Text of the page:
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Following code is not working:

var x = from user in db.tblUsers
        select new
            NumOfWins = SqlFactory.GetNumberOfWinsByUser(user.Id)

TblBindingSource.DataSource = x.OrderByDescending(user => user.NumOfWins);
dataGridView1.DataSource = TblBindingSource.DataSource; //<-- fail here


Method 'Int32 GetNumberOfWinsByUser(Int32)' has no supported translation to SQL.

I know that SqlFactory.GetNumberOfWinsByUser(user.Id) returns a good value. Can anyone help me on this? Thanks in advance.

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Try eager loading the result of your query using ToList() or ToArray() –  M.Babcock Mar 5 '13 at 14:12

2 Answers 2

up vote 0 down vote accepted

There is a way to do this kind of embedding of functions into Linq2SQL queries, provided your function (GetNumberOfWinsByUser() in your case) can itself be written as Expression<Func<>> type where the expression can be converted to SQL by the provider

This was devised by Tomáš Petříček and described on his blog:

It explains how you can defined an expression:

Expression<Func<Nwind.Product, decimal?>> calcPrice = 
  (p) => p.UnitPrice * 1.19m;

and then embed that into a Linq to SQL query:

var q =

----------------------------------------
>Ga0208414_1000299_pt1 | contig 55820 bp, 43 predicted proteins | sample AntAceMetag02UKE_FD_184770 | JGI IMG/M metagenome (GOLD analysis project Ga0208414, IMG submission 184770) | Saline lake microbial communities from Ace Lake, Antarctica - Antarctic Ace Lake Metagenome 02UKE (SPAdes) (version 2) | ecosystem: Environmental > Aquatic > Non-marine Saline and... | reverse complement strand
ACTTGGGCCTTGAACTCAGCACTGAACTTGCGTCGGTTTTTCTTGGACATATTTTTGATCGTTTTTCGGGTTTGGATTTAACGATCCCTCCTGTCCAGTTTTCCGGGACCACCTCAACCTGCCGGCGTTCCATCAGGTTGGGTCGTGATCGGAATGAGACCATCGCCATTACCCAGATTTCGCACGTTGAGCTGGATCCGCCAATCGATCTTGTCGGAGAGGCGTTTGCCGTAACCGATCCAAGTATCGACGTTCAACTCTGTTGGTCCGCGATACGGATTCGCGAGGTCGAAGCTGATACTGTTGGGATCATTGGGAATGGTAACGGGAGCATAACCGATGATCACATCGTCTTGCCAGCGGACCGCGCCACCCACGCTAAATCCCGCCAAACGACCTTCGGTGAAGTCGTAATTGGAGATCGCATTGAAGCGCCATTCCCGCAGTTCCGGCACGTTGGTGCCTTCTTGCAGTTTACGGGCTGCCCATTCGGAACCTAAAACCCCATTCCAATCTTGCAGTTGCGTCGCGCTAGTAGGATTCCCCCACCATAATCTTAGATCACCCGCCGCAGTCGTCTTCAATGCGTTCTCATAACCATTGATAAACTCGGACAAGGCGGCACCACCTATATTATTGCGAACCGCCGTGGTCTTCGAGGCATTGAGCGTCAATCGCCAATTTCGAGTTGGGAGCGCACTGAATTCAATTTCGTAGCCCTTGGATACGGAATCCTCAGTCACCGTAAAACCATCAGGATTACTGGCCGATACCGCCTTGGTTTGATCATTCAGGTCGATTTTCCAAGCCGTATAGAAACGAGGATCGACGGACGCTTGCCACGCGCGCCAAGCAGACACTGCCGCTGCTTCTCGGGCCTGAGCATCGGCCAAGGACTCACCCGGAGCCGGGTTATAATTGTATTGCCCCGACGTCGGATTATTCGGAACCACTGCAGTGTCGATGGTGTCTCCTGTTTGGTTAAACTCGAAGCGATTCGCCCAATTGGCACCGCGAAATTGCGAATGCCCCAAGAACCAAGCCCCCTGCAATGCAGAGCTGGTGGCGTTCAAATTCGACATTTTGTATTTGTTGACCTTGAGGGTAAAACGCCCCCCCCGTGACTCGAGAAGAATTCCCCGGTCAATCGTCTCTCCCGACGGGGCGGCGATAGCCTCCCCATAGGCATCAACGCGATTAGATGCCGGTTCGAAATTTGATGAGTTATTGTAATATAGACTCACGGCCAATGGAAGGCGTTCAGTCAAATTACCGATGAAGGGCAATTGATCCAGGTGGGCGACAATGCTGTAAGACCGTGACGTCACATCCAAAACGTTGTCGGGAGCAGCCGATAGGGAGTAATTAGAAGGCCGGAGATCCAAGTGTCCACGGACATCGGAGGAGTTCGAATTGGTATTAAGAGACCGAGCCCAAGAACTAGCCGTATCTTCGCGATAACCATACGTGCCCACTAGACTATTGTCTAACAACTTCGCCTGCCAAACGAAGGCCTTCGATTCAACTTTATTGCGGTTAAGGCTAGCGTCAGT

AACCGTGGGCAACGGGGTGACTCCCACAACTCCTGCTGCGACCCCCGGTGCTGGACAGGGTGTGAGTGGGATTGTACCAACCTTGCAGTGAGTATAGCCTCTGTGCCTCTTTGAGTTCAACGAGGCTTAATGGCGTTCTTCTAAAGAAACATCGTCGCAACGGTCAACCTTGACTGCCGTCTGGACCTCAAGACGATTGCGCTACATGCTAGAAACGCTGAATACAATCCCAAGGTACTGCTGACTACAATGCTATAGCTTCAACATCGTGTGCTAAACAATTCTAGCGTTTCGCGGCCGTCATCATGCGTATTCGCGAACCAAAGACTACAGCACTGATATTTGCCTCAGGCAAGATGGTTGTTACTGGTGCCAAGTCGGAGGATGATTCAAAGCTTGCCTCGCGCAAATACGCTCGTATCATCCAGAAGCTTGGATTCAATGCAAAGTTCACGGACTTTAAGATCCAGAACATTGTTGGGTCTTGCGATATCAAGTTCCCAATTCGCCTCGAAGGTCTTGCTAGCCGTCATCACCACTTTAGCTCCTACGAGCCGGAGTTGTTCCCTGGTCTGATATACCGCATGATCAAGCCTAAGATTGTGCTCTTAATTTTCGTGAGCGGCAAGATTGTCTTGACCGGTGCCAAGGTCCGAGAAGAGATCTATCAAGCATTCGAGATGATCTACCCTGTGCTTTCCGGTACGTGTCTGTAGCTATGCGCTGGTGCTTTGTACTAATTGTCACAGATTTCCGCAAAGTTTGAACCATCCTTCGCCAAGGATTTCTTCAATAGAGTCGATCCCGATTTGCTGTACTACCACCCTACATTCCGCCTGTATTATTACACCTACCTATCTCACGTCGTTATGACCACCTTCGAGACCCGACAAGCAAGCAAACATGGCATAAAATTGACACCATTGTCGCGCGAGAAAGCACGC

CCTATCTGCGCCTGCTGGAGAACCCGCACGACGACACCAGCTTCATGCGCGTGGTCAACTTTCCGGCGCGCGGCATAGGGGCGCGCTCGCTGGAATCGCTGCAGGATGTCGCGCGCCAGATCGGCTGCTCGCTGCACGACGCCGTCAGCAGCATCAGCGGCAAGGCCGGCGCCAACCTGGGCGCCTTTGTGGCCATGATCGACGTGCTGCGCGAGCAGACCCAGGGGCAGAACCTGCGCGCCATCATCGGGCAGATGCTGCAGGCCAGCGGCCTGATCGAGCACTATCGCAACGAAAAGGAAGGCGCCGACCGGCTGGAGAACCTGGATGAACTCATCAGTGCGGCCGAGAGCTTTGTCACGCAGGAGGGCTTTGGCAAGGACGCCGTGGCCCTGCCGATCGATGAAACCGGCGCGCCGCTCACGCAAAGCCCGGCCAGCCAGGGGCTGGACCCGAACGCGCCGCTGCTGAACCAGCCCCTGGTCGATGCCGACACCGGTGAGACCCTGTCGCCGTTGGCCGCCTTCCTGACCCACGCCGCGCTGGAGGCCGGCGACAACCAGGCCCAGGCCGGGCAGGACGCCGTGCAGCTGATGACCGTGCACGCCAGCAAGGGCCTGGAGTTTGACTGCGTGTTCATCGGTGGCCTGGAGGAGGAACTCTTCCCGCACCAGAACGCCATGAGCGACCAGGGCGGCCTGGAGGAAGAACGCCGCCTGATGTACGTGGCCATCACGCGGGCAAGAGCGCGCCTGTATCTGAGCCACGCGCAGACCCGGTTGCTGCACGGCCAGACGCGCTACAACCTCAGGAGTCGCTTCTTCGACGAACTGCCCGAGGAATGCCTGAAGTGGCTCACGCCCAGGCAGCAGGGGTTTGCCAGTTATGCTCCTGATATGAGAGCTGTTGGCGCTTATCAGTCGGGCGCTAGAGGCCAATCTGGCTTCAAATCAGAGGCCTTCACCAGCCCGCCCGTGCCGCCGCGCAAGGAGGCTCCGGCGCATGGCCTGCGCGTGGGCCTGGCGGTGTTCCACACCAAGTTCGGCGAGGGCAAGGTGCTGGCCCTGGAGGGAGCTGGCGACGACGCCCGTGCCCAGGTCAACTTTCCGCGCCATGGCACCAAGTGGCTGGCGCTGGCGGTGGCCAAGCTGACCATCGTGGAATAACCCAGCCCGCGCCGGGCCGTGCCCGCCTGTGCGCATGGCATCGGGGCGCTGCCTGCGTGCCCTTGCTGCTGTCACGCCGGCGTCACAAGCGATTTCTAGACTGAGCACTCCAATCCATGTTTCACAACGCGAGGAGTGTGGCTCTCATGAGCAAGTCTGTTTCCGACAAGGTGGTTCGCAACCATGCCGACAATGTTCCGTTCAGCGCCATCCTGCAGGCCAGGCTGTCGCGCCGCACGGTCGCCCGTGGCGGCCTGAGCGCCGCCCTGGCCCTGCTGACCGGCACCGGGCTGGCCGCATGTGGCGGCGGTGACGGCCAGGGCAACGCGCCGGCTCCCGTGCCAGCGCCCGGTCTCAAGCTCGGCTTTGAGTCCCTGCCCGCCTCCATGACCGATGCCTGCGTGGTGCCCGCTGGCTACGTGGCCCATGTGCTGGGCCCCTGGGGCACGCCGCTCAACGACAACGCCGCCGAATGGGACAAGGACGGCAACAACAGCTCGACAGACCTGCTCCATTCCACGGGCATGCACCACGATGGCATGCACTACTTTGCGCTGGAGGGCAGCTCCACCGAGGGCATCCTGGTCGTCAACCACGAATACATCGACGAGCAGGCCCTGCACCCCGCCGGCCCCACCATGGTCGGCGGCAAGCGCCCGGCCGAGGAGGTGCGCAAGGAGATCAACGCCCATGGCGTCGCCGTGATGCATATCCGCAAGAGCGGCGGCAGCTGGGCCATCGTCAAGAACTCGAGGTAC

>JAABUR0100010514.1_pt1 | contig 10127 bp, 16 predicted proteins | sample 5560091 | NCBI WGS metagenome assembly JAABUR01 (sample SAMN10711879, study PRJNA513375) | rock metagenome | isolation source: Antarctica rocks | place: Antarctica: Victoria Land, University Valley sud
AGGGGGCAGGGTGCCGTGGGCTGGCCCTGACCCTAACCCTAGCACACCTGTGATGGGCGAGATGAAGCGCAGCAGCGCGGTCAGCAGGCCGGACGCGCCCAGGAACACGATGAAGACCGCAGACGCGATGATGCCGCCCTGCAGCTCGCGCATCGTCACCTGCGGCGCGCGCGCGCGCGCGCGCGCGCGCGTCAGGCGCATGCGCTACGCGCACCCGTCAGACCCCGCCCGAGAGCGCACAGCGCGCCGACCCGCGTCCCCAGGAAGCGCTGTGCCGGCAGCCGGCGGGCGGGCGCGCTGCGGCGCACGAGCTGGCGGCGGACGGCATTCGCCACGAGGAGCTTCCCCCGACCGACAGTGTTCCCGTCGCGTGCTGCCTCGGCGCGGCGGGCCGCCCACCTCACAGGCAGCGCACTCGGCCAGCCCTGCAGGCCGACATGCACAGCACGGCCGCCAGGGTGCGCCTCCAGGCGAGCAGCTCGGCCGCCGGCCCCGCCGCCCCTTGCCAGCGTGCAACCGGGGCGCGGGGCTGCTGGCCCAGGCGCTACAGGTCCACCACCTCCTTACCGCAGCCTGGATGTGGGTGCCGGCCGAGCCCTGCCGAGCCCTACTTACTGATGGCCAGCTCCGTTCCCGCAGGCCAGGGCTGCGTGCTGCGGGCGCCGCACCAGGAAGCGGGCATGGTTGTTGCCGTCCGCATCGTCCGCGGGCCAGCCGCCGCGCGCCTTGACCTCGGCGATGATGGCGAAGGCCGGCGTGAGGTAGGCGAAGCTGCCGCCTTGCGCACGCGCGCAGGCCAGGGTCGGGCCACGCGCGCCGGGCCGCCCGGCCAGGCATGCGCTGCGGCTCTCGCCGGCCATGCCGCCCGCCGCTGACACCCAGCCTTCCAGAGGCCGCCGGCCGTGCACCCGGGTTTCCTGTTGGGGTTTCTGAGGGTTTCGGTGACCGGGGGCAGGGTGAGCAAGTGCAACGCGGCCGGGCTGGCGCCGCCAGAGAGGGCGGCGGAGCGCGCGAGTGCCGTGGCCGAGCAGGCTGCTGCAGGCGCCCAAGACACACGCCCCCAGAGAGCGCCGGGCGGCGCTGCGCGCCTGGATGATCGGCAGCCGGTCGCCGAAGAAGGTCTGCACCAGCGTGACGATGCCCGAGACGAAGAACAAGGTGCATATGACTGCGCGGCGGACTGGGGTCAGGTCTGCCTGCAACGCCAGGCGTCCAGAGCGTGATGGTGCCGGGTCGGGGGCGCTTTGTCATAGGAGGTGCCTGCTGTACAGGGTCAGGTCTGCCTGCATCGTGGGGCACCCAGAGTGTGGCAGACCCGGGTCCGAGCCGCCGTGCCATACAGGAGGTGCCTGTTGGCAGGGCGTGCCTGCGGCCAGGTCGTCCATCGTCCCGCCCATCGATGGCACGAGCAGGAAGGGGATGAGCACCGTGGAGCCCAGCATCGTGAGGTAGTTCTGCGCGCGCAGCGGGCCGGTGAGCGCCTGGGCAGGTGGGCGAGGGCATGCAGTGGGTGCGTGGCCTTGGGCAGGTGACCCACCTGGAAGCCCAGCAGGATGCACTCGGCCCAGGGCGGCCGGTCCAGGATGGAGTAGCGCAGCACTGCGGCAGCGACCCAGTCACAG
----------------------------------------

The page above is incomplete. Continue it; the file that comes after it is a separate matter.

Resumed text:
from p in db.Products.ToExpandable()  
   where calcPrice.Expand(p) > 30.0m
   select new { 
     OriginalPrice = p.UnitPrice,
     ShopPrice = calcPrice.Expand(p) };

Using an extension method ToExpandable() that he created (the code is available for download).

This allows the entire query to be parsed into SQL and executed on the DB server without having to materialise any partial results sets into memory. It should be pretty efficient and can be made to handle very complex queries. I generally found that encapsulating the logic into expressions liek this led to simple code with good re-usability.

I used this extensively in a project and it works very well. You need to have a good grasp of expressions though.

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The answer is in the error. You are obviously using a linq providor such as entity framework that translates your linq into SQL. It can't translate the method SqlFactory.GetNumberOfWinsByUser(user.Id) into a SQL statement. If you want to use it you will have to do something like :

from user in db.tblUsers.ToList()
          select new { user.Id, user.FirstName, user.LastName, NumOfWins =     SqlFactory.GetNumberOfWinsByUser(user.Id) };

That will force it to fetch the data into memory first and then apply the transform in your select statement.

I suspect that the above is very inefficient but that is just a guess.

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I try this but it returns an empty value –  Max Mar 5 '13 at 14:24
It is not doing any filtering, do you have any rows in your database table? –  Ben Robinson Mar 5 '13 at 14:24
TblBindingSource.DataSource = db.tblUsers.Select(u => u); returns all table data , TblBindingSource.DataSource = db.tblUsers.ToList().Select(u => u); return empty rows –  Max Mar 5 '13 at 14:30
Note that you should use AsEnumerable to ensure that future LINQ calls to an IQueryable are evaluated as Linq-to-objects, rather than ToList, as it avoids eagerly evaluating the entire query. –  Servy Mar 5 '13 at 14:42
@Servy The whole point of the call ToList() was to enumerate the collection and force it to get the data from the database. –  Ben Robinson Mar 5 '13 at 14:49

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